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Mutual Aid

A DEFINITION:
mutual aid: An organizational model that works inside and beyond political structures to support a community.

CONTEXT & HISTORY:
Mutual Aid is the radical act of caring for each other while working to change the world. (Dean Spade, Mutual Aid)

Mutual aid is “cooperation for the sake of the common good.” It’s getting people to come together to meet each other’s needs, recognizing that as humans, our survival is dependent on one another. (Mutual Aid Toolkit)

Mutual Aid is a practice and politics that emphasizes solidarity rather than charity. What does that mean? It means we recognize that our well-being, health and dignity are all bound up in each other. It means that we understand our survival depends on cooperation, not competition. In this particular moment, we see that our health is also dependent on other people’s health, and we can literally save each other’s lives. Rather than disengage and feel powerless, mutual aid allows us to plug in where we can make the most impact — locally. (Mutual Aid Legal Toolkit from Sustainable Economies Law Center)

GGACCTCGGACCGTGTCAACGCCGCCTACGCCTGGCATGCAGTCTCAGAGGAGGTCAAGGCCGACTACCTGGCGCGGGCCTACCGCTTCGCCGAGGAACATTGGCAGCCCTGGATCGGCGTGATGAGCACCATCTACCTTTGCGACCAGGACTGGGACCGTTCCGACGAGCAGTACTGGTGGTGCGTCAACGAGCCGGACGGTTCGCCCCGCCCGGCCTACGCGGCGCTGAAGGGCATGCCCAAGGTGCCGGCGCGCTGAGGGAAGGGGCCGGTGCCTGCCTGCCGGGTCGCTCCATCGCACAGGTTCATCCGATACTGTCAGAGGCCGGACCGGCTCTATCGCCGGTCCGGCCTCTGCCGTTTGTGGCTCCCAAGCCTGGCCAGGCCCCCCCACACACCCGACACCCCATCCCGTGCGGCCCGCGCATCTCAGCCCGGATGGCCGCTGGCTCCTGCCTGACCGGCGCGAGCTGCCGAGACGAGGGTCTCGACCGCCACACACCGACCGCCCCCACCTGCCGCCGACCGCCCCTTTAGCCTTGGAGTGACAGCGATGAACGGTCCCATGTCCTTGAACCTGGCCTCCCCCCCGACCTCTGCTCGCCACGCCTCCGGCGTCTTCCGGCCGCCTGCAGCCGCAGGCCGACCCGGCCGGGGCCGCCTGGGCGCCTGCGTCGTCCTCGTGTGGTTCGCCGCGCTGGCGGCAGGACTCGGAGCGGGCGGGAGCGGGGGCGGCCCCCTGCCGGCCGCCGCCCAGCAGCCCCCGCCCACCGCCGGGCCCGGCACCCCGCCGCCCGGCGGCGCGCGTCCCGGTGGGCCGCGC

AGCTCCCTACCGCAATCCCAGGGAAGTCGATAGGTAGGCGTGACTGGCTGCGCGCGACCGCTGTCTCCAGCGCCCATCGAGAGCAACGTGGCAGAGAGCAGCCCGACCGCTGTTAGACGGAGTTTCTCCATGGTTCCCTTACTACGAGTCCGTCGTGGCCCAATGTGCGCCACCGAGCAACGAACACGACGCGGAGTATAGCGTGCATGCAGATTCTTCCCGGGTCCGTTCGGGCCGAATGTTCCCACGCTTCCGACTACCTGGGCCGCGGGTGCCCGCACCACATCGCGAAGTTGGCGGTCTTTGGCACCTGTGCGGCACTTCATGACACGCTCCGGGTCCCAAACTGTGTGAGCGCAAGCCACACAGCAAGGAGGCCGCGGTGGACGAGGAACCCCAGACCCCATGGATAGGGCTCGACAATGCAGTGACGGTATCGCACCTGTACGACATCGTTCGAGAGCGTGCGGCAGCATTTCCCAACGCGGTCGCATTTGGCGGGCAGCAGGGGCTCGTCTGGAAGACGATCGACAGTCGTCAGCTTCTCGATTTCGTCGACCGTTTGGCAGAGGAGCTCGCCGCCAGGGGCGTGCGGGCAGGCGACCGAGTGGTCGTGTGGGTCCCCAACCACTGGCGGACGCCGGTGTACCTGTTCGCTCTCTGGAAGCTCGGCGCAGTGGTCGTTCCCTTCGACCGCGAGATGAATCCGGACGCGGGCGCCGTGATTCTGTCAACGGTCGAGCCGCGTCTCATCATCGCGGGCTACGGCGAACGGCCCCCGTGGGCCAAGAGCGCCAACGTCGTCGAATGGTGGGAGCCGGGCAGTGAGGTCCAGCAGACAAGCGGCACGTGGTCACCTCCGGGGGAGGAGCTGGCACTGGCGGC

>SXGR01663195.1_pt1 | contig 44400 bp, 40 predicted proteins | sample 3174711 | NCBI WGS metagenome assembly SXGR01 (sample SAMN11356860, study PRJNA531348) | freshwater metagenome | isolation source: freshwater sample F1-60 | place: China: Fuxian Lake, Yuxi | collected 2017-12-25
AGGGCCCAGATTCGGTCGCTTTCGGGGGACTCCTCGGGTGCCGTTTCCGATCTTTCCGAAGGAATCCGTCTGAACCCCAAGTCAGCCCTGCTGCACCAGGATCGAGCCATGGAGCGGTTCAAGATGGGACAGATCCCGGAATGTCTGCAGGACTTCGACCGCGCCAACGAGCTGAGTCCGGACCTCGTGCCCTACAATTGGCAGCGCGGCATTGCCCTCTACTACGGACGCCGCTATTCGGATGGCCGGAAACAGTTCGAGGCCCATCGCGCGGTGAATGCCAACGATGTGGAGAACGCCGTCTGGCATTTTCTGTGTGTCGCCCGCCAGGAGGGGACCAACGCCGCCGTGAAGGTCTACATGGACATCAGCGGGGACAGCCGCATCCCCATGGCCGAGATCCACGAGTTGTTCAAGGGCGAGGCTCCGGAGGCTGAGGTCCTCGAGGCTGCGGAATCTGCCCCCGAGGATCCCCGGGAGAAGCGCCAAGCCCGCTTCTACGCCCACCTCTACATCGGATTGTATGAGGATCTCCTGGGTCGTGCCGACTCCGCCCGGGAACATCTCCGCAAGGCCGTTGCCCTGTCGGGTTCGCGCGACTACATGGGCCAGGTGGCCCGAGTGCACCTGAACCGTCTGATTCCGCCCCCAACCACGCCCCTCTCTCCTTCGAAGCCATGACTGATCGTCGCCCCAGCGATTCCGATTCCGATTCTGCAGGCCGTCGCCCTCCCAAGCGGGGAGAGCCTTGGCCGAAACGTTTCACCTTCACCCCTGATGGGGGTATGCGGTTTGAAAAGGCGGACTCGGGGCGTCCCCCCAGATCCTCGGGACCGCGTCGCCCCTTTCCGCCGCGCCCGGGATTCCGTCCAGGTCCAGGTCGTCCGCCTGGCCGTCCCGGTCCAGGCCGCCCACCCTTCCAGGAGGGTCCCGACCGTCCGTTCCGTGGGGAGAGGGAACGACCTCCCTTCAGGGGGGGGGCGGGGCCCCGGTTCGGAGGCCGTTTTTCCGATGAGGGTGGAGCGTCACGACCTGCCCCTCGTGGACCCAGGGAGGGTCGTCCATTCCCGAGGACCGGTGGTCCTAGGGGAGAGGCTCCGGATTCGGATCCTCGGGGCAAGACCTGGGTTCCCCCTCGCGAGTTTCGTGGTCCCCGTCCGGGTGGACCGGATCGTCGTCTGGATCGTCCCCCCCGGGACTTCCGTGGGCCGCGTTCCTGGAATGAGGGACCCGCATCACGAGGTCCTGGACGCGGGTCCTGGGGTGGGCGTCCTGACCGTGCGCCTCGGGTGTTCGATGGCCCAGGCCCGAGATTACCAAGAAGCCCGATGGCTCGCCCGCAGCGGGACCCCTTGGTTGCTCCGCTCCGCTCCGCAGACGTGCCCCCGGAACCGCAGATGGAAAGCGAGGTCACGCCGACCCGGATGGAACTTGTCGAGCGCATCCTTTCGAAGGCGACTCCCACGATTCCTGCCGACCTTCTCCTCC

Mutual aid is when people get together to meet each other’s basic survival needs with a shared understanding that the systems we live under are not going to meet our needs and we can do it together RIGHT NOW! Mutual aid projects are a form of political participation in which people take responsibility for caring for one another and changing political conditions, not just through symbolic acts or putting pressure on their representatives in government, but by actually building new social relations that are more survivable. (Big Door Brigade)

The mutual aid or cyclical reciprocity logic of rooted Indigenous constitutional orders, in contrast, supports a holistic view of community—beyond political community—that emphasizes collective responsibilities among a broad array of community actors, both human and nonhuman. Individuals are expected to support the community by sharing their gifts through mutual aid or cyclical reciprocity. Individual autonomy, in this sense, is maximized by freely contributing to community wellbeing. (Indigenous Rights, Collective Responsibilities, and Relationship to Land in Haudenosaunee and Anishinabe “Dish with One Spoon” Territory)

MEDIA LINKS:
Explanation of Mutual Aid from Dean Spade and Ciro Carrillo (8-minute video)

Mutual Aid chart from Dean Spade (4-minute read)

8 Black Panther Party Programs (4-minute read)

Let’s Talk Mutual Aid” a zine by Regan de Loggans (4-minute read)

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